Sheila Dikshit was an unconventional politician with many firsts.
Not many would be aware that she was instrumental in setting up of National Union of Students (NUS), Delhi chapter, on the lines of the one in the UK, in 1972, which later emerged as National Student Union of India (NSUI). This was the time Priya Ranjan Dasmunsi was heading the Indian Youth Congress and Rangarajan Kumaramangalam was the general secretary. Sheila’s father-in-law, Pandit Uma Shankar Dikshit, was a towering Congress leader with a personal bond with Jawaharlal Nehru, Indira and Sanjay Gandhi.
Sheila staged a big comeback in 1985 when Rajiv Gandhi chose her as Minister of State in the Prime Minister’s office. Her electoral victory from Kannauj in Uttar Pradesh and elevation as a minister in did not go down well with a section of Congress leaders but Rajiv had great faith in her.
Such great was Sheila Diskshit's loyalty that she worked for the Congress party till the very end. (Photo: IANS)
After Rajiv's assassination, PV Narasimha Rao was made the Congress president and Prime Minister. Soon, a section of the party developed differences with Rao. Sheila Dikshit was among the first to revolt against Rao along with ND Tiwari, ML Fotedar, Arjun Singh, Natwar Singh, P Shiv Shankar, Mohsina Kidwai, Kumaramangalam, Shiv Charan Mathur and others who formed a breakaway Congress (Tiwari).
During this period, Sheila could be often seen rushing in and out of 10, Janpath, in her second-hand blue Fiat car with Natwar and Fotedar.
Heaping insults, whisper campaigns particularly among women colleagues are not unusual in the country's politics or the Congress. Sheila Dikshit had got a taste of it way back in 1995 when she rebelled against Rao. Mani Shankar Aiyar had created a flutter of sort describing her as a "gangster's moll" in his news magazine column.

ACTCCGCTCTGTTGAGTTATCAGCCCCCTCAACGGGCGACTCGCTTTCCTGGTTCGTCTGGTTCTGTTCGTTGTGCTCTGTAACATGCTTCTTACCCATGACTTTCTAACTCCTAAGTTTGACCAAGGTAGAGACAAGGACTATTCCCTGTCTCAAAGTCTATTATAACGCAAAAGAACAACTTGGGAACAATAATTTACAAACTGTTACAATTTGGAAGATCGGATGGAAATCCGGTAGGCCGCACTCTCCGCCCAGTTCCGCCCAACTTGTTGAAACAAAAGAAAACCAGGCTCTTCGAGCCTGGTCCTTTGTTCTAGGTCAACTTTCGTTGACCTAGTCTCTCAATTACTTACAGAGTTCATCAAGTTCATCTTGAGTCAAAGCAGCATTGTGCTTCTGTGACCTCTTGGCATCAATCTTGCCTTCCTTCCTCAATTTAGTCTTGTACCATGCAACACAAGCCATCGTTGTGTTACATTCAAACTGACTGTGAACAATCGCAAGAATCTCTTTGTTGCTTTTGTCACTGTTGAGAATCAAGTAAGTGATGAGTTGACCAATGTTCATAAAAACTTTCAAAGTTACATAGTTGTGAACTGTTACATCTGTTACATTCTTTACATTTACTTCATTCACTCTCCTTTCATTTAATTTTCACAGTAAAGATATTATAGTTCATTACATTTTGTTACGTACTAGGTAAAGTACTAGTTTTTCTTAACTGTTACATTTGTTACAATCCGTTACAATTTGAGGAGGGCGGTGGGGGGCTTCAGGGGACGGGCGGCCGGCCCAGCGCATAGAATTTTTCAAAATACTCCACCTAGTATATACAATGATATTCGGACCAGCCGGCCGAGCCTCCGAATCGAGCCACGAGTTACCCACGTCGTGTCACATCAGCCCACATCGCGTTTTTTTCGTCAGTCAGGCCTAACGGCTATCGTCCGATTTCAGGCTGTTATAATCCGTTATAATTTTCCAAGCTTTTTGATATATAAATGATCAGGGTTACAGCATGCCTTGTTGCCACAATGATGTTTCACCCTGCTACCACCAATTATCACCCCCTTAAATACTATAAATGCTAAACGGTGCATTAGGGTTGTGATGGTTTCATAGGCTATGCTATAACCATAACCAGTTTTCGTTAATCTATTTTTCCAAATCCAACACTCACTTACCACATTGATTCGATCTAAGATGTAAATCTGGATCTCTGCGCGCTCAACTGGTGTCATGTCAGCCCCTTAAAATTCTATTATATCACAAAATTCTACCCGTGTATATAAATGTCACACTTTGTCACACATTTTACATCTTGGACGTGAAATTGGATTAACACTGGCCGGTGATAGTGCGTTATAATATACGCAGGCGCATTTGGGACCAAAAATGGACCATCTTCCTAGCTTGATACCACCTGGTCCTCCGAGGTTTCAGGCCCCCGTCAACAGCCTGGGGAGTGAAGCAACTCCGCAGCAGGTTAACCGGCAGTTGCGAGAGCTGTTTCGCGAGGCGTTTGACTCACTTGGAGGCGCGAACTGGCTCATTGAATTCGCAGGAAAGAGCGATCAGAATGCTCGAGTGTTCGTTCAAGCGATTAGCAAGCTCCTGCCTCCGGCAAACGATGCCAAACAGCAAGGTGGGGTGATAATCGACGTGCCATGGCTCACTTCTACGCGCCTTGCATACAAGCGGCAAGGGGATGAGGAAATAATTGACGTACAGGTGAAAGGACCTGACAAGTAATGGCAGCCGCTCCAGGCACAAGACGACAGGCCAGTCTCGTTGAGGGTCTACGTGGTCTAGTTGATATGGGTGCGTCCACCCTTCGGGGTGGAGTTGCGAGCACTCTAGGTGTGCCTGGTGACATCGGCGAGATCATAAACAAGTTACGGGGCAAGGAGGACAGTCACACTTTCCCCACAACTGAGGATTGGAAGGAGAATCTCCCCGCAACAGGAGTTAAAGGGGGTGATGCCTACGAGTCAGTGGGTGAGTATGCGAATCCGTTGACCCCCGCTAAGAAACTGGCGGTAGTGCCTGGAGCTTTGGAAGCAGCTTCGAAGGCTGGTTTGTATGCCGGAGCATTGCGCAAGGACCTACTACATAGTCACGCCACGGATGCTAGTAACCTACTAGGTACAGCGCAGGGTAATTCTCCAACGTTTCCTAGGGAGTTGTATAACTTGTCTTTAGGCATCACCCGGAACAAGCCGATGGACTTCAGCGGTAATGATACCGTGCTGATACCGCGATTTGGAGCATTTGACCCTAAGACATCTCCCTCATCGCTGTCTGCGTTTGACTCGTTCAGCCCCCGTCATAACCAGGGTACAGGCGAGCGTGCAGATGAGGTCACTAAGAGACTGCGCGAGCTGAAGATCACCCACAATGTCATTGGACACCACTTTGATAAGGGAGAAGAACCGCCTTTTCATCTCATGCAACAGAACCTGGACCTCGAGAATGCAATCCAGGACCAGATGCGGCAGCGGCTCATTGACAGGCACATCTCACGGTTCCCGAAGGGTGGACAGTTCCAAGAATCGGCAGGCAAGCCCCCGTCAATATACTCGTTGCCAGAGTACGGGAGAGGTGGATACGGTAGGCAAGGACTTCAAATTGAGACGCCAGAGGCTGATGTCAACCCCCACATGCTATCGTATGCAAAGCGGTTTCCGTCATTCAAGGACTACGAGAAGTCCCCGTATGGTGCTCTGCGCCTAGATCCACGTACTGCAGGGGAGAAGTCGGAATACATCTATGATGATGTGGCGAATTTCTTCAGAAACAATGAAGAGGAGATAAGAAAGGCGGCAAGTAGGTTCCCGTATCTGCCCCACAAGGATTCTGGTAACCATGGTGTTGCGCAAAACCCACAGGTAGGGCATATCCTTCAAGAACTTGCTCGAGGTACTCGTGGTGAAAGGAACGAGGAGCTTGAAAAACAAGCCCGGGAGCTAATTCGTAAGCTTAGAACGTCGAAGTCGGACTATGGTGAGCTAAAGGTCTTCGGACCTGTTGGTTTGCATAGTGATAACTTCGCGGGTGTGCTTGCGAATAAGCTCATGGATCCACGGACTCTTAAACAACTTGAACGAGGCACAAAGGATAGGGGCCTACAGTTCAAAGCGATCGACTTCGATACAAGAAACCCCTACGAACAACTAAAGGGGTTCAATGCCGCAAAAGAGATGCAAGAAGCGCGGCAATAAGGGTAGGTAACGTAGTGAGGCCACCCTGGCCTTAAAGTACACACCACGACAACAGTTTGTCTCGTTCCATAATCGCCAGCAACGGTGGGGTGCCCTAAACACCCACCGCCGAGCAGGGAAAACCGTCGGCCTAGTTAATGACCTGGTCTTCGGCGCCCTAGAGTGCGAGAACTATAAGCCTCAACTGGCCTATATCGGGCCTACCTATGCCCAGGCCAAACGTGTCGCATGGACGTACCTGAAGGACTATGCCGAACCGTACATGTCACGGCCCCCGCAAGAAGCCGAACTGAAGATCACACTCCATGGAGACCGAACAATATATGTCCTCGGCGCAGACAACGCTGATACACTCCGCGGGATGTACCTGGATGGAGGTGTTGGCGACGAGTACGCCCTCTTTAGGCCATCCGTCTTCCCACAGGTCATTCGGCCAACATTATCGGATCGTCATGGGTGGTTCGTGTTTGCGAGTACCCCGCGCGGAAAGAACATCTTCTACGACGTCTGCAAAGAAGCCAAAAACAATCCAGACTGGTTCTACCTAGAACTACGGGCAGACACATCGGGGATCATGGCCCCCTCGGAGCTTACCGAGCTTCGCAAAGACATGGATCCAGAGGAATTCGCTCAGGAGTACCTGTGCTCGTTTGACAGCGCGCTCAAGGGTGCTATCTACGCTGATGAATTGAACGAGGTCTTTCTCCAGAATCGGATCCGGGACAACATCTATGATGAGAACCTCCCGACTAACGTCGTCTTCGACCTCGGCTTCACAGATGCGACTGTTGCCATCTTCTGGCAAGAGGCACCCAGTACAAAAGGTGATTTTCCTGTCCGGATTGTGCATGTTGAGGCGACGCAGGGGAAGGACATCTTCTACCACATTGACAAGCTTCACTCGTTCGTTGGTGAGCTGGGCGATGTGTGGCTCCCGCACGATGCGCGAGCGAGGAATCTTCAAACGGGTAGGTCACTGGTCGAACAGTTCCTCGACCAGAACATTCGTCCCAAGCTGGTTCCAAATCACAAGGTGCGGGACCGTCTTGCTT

The 1996 general elections saw her pitted against BL Sharma ‘Prem’ of BJP from Delhi (East). She lost the elections but her grit and determination caught Sonia Gandhi’s eye, who had started taking a keen interest in the Congress politics. When Sonia took over as the AICC chief dethroning Sitaram Kesri, she pitched Sheila as a Congress face in November 1998 state assembly polls.
The move faced strong resistance from Delhi Congress stalwarts ranging from H K L Bhagat to Sajjan Kumar, Jagdish Tytler, J P Aggarwal and others. However, ‘outsider’ Sheila turned the tables on both BJP and her Congress rivals. For the next fifteen long years, she remained the uncrowned queen of Delhi transforming the national capital.
Dilli door nahin: Sheila Dikshit's attachment to the city of Delhi was legendary. (Photo: IANS)
However, her zeal for Delhi and state politics prevented her from moving higher. In 2012, when Pranab Mukherjee was pushed up for the highest role in Rashtrapati Bhawan, a big rejig was planned in the Union Cabinet. Sheila was reportedly Sonia’s choice to be Home Minister and Delhi Chief Minister’s post was offered to her archrival, Ajay Maken.
But Sheila had a line, "Kaun jaye Dilli ki galiayan chor kar (Who can ever leave the narrow lanes of Delhi?)."
Meanwhile, a powerful lobby within the Congress worked overtime to kill Sheila’s chances and Sushil Kumar Shinde was brought in.
Even today, there are some well-meaning Congress leaders who rue Sheila’s decision to stick to Delhi. In their assessment, a change of guard in Delhi would have helped the Congress stay in the hunt while Sheila’s elevation would have given the country a capable Home Minister.
Sheila, however, remained unfazed. Post 2014 Delhi Assembly defeat, she was made governor of Kerala and subsequently, the politician wanted to lead a life of retirement. But her sense of loyalty towards the party brought her back in Delhi and Uttar Pradesh politics where her career continued to take a nosedive.
A movie buff, Sheila disliked being compared to Dev Anand but like the great actor, her last few years did not cover in glory.
She remained popular in public imagination but as a politician, her days were over. The unsavoury leaking of letters from within the Congress must have caused a lot of pain to Sheila in her last few days.
She was not disillusioned but had no illusions having seen it all from very close quarters.